On DRM and A Net of Dawn and Bones

Mea culpa.

Okay, what you may not know about self-publishing your first book? You do it – or at least, I did it – in a state of blind panic. A blur of “Ohmigosh what am I doing no one’s going to read this I must be insane-”

Ahem. You get the idea.

I had a book on self-publishing, a bunch of web articles, a checklist, and a pen. I fumbled my way through the whole process; I didn’t know anyone who’d done this before, and at the time I was still reading up on how exactly blogs worked. (Still working on some of the details. The “More” tag is a helpful beast.)

So when the Kindle site advised enabling DRM, that’s what I did. I simply didn’t have the information at hand to know how annoying some people find it. I did learn enough over the past year that I did not put DRM on Count Taka, at least.

I have contacted Amazon, and they’ve officially called back to say the only way I could get DRM off of A Net of Dawn and Bones would be to go back and republish the book. I’m not entirely sure what’s involved in that yet. I’m looking into it, but for now I’m going to have to go with, “Argh, mistake due to serious lack of info, do not repeat.”

 

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15 thoughts on “On DRM and A Net of Dawn and Bones

  1. I will admit I didn’t even realise there was a DRM – I use Calibre to organise my ebooks and I have it set up to strip DRM automatically ^_^;

    Though I would have ended up stripping it anyway as I use Aldiko for ready ebooks and use epub as my preferred format.

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    1. No. DRM = Digital Rights Management. It supposedly keeps the Kindle version from being illicitly copied, but in practice it’s apparently annoying to people who want to read on more than one device. Won’t affect paper at all! 🙂

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      1. From the computer side, as opposed to the political side, it is like most fixed security systems: Not really sufficient to protect against anyone who is actually determined to break it… while being at minimum a minor nuisance (even for the least obtrusive forms) to anyone legitimately trying to use the thing that is “protected”. And if it is poorly designed or the unintended consequences of the design are not properly accounted for (as in most DRM…), it can actively prevent legitimate customers from using the “protected” thing while still only being mildly difficult for someone dedicated to break it.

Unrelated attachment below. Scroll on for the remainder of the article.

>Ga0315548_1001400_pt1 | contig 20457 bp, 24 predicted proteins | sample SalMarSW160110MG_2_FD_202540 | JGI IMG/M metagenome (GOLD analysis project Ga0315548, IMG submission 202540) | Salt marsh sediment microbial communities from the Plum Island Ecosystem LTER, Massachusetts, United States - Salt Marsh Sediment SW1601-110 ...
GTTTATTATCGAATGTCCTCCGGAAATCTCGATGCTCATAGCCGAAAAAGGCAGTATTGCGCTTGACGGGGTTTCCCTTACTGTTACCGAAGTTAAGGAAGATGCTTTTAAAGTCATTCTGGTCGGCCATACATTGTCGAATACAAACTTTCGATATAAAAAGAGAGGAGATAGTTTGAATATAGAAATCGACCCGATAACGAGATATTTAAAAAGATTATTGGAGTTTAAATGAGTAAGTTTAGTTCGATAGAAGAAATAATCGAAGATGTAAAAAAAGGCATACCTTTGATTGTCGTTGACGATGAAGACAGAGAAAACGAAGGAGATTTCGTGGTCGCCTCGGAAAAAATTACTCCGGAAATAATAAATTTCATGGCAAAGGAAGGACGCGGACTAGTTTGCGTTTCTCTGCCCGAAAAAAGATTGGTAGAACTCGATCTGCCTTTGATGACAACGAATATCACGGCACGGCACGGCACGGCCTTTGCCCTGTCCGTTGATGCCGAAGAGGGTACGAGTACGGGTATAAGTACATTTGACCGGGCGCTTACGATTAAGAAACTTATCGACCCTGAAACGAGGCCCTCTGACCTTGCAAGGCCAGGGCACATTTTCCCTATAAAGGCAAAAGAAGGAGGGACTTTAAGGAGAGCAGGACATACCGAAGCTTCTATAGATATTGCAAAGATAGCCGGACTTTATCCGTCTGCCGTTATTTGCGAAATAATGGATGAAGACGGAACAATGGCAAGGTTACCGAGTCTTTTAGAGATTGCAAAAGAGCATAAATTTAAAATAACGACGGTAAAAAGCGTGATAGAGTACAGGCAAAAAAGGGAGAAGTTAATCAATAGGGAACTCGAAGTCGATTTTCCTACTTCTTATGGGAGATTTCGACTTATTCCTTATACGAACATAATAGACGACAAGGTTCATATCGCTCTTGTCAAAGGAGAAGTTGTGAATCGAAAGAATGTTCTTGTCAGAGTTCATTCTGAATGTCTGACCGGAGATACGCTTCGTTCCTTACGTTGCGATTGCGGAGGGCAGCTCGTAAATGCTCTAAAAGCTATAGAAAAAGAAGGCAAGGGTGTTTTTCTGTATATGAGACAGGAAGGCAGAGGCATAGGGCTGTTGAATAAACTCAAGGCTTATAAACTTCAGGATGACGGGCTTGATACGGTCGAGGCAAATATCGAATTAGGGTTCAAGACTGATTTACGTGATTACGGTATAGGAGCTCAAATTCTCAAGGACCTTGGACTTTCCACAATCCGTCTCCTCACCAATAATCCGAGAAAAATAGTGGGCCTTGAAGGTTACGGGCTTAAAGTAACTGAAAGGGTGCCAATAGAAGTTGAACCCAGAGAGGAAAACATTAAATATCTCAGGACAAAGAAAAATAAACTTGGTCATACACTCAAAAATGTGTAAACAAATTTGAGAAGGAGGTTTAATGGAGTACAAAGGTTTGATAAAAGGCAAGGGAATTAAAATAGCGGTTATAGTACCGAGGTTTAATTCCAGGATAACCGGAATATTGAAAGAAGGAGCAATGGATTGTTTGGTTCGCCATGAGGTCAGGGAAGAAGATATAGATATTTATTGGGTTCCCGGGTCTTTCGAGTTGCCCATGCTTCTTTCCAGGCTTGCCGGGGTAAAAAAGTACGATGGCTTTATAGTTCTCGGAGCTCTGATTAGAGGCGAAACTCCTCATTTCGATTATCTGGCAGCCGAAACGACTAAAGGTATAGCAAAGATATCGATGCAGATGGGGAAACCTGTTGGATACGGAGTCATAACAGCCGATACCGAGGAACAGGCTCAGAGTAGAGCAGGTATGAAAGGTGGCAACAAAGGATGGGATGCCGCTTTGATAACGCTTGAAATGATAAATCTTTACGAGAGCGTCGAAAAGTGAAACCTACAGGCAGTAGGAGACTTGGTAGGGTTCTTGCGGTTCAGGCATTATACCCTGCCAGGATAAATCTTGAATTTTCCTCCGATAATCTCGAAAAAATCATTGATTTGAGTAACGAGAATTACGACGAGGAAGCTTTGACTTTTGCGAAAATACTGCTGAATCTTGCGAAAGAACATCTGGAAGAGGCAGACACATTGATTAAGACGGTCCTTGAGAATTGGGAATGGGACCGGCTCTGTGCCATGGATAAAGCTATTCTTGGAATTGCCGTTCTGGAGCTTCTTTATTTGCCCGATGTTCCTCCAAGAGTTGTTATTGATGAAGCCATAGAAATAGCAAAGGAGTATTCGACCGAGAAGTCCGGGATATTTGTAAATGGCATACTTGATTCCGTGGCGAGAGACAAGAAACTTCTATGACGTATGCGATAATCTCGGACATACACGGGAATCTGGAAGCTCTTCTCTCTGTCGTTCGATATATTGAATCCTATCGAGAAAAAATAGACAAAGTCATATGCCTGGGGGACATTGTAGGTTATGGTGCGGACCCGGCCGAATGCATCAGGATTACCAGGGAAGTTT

Common unintended consequence flaws with DRM include:
        1) “you can only install it once” so if you get a new computer/reader/etc (or have to reformat your old one, or in some cases even just upgrade your old one), you suddenly find that the DRM thinks you don’t have the right to use the thing you paid for.
        2) “you need a continuous connection to our server to verify this is the only copy active” so if your connection goes down, or is too slow, or is a type they don’t like (like a home network), or is obfuscated for security reasons, it doesn’t think you should have access to your stuff.
        3) “you need fancy-schmancy passwords/identifiers/etc” which is just one more thing to forget/lose/etc, and we’ve long since passed the point where increasing complexity of passwords (and even alternatives using images and other visual setups) makes it so that humans cannot reliably answer correctly… while computers not only can regularly achieve higher reliability on them, but can do it significantly faster.

        So, while there’s good arguments for some sort of method of protecting the stuff (and good arguments against it), in practice it is never really successful at its intent while it does tend to at least inconvenience (if not worse) legitimate users. A nearly textbook case of “in theory, there’s no difference between theory and practice. In practice, there is.”

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  2. Well i downloaded it onto both my phone and my Fire so no complaints. Granted at first i had some trouble(just downloading onto my Fire). I came back to it and now it works fine.

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  3. Huh. I’m ever so glad I just bought the physical book.
    I’m one of those people who start reading on the computer, then continue on the phone, then maybe on a random moment sneak a glance on a tablet. And repeat.
    I didn’t know DRM was a thing. Thanks for the heads up!

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  4. Just a comment with respect to (only) Amazon Kindle format…. You can register (all) machines/apps under your Amazon account, and have it sent to all of them that way. I have my computer and my e-reader registered, and I’ve got Net on both.

    Admittedly, that doesn’t work if you want to change it to e-pub, but if Calibre strips out the DRM, that’s fine. 😉

    Anyway. That’s how to send it to multiple devices.

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